Recently at our Interdam site, I was lucky enough to spot a little group of fledged chicks sitting in a tree (though I could only photograph them through binoculars). It was close to what I believe was their native nestbox, and they were being fed by a parent. It was very cute to see them sit in a row together. It’s also great to have some confirmation that they made it out of the nest safely.
Four tree swallow fledglings on a branch. Can you spot them?
Now it’s time to clean out most of the nestboxes. The last viable nestbox eggs of the year have hatched – bluebirds at the Arboretum. This box and seven other boxes will be banded by early August, and that will be it for the breeding season. Then we’ll be looking at our data and preparing for next year. I’ll be updating here soon with some final numbers from this breeding season.
Bluebird eggs and newly-hatched chicks in their nest
It was a colorful day in Winters last week when I checked and cleaned the nestboxes there. There are often hot air balloons above the town, but that day they were close overhead and landed near the creek. I also spotted a peacock on a residential street. I’ve heard there are peacocks at Lake Solano too. One of the perks of fieldwork is that I see something different nearly every day.
Hot air balloon next to Putah Creek in Winters
Peacock on the street in Winters
Many of the nestbox birds are still busy taking care of nestlings and even laying a few new eggs. It looks like I’ve banded my last house wren for this year, but there are still bluebird nests that have new eggs being incubated.
Western bluebird nestling after banding
Left: bands for bluebirds. Right: nestbox with two cloth bags full of birds during banding.
The incubation period is also our best chance to catch adult birds, so I’ve been able to recapture more birds and put new bands on previously-unbanded parents. Recapturing banded adults lets us see that they’re still alive, and it shows us how far their nest is from the last place we saw them.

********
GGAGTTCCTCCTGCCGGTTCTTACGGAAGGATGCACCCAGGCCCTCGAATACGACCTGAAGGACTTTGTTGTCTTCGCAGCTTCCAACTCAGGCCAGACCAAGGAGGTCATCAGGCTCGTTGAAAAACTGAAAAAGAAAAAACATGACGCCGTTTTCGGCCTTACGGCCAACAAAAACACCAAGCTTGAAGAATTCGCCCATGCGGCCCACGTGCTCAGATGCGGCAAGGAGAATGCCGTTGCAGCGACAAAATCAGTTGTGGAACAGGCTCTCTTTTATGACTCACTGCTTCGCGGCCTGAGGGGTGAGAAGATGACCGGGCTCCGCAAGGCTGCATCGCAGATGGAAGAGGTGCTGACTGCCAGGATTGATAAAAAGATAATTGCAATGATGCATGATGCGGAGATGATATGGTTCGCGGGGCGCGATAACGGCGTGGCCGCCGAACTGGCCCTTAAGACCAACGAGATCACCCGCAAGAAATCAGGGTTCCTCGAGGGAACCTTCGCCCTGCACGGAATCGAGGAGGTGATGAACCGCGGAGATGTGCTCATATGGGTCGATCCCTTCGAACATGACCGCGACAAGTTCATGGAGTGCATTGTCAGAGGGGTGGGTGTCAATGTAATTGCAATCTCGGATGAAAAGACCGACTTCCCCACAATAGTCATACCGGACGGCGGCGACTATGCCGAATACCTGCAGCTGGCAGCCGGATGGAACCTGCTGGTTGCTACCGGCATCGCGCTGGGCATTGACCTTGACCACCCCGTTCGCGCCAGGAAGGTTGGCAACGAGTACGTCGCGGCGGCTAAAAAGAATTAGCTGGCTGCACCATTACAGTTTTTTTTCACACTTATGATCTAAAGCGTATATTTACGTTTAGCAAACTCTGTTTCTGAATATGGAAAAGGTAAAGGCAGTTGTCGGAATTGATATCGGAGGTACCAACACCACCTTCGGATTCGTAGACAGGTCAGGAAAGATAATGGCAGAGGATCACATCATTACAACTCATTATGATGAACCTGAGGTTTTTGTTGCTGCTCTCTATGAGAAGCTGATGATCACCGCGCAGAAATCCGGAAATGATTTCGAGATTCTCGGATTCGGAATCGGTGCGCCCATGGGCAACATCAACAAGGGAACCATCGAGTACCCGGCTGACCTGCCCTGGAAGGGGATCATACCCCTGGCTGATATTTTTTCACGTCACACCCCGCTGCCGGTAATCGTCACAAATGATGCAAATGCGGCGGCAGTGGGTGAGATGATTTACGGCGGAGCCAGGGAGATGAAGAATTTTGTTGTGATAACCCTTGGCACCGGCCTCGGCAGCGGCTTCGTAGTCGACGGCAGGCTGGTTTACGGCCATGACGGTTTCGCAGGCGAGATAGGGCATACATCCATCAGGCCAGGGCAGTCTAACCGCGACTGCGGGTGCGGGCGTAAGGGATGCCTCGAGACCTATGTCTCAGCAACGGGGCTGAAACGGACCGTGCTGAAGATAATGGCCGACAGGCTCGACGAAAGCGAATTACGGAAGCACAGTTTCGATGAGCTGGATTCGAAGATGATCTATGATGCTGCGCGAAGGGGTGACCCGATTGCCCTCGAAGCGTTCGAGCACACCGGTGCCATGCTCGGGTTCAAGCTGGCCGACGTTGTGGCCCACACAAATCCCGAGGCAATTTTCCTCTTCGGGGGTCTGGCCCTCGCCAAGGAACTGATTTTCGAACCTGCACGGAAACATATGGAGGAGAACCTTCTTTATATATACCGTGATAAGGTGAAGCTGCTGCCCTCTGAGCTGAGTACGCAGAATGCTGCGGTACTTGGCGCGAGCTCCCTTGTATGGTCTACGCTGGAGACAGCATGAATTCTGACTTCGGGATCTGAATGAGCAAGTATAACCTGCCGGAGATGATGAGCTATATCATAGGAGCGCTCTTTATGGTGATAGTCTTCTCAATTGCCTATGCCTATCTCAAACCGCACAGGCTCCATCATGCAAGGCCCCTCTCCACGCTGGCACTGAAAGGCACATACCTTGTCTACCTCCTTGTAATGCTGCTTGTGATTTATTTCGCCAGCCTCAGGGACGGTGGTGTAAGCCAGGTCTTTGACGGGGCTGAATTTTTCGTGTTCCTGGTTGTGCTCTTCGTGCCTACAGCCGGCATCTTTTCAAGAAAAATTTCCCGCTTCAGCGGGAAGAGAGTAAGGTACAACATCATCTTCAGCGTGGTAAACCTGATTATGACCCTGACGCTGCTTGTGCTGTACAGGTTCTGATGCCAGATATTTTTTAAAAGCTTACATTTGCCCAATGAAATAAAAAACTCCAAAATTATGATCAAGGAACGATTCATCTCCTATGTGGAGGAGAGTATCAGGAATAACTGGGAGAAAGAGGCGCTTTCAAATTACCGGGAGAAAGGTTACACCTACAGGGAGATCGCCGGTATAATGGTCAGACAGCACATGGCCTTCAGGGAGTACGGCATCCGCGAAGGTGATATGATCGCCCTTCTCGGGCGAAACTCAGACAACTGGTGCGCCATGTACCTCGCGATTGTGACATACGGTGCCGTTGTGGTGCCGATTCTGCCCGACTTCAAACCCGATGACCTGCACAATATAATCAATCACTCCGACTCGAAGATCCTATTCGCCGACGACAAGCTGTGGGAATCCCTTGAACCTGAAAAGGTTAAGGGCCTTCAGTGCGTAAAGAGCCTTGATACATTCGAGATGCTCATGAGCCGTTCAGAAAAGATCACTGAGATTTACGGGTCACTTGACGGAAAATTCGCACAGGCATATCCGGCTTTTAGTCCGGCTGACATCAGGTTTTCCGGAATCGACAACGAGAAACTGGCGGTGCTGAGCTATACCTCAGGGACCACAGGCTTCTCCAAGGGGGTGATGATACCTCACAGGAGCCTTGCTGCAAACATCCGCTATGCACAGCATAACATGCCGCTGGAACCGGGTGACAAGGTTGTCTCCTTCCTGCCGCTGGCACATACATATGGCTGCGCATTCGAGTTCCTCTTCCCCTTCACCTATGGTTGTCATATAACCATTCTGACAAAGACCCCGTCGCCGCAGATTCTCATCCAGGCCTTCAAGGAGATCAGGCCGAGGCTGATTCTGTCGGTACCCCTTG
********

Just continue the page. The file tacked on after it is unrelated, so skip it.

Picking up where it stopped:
Newly banded female bluebird. She’s incubating eggs at Russell Ranch.
I recently moved the nest camera box to Russell Ranch, where there is another nest of ash-throated flycatchers. They’ve been doing very well, and they’ve just been banded. The camera will stay on them until they fledge.
Ash-throated flycatcher (ATFL) nestlings in the nest camera box. The parents laid the eggs in an old bluebird nest, with very little of the usual fur lining of ATFL nests.
We’ve seen a few rattlesnakes at our sites this season. I stepped pretty close to one once without seeing it, but thankfully it just slithered away to avoid me. I found this reminder to watch my step, a discarded snake skin, at our Old Davis Road site recently.
The weather along the creek has been hot but mostly pleasant lately. I’m hoping we don’t have any more heat waves until after the young birds are all out of the nest.
A nestbox hanging in an oak tree at Picnic Grounds
July is usually our last month of nesting activity overall, with just a few active boxes left to monitor in August. This season is still quite busy, though. About a quarter of our nestboxes are still active with eggs or nestlings. All of our most common species are still raising chicks, and all of our sites still have at least a few active boxes. The nestlings are doing well in general, although I worry what the coming triple-digit weather will mean for them.
House wren chicks and egg in a very deep twig nest
Tree swallow nestling during banding in Winters
One of the bluebird nests at the Arboretum had a very small egg! The three other eggs were fertilized and have now hatched, but the small one likely did not have a yolk to begin with. Runt eggs like this are rare.
Winters Putah Creek Park, one of our nestbox sites, has been having a pretty successful year. We hadn’t been able to monitor nestboxes at this site for a few years due to restoration work on the land, but now we’re back and the birds seemed to have no problem finding the boxes again — at least on the north side. The south side of the creek has less activity so far, but there were two successful nests. Each time I visit this site lately, there are many people working hard to water the new native plants and keep up the restoration work. Soon enough, the new bushes, trees, and other vegetation will grow larger along the creek and improve the habitat for wildlife.
Further up the creek, at our Interdam site near Lake Berryessa, I discovered a mallard nest hidden in the grass. The female flew out each week when I passed the spot, so I took a closer look and sure enough, there was a large nest with eggs. (I covered it again with grass and left soon after.)
Lastly, here is a photo of a bee from this morning. There are bees at many of our nestbox sites taking advantage of the abundant flowers at these beautiful places. The buzzing is a nice background sound to our work.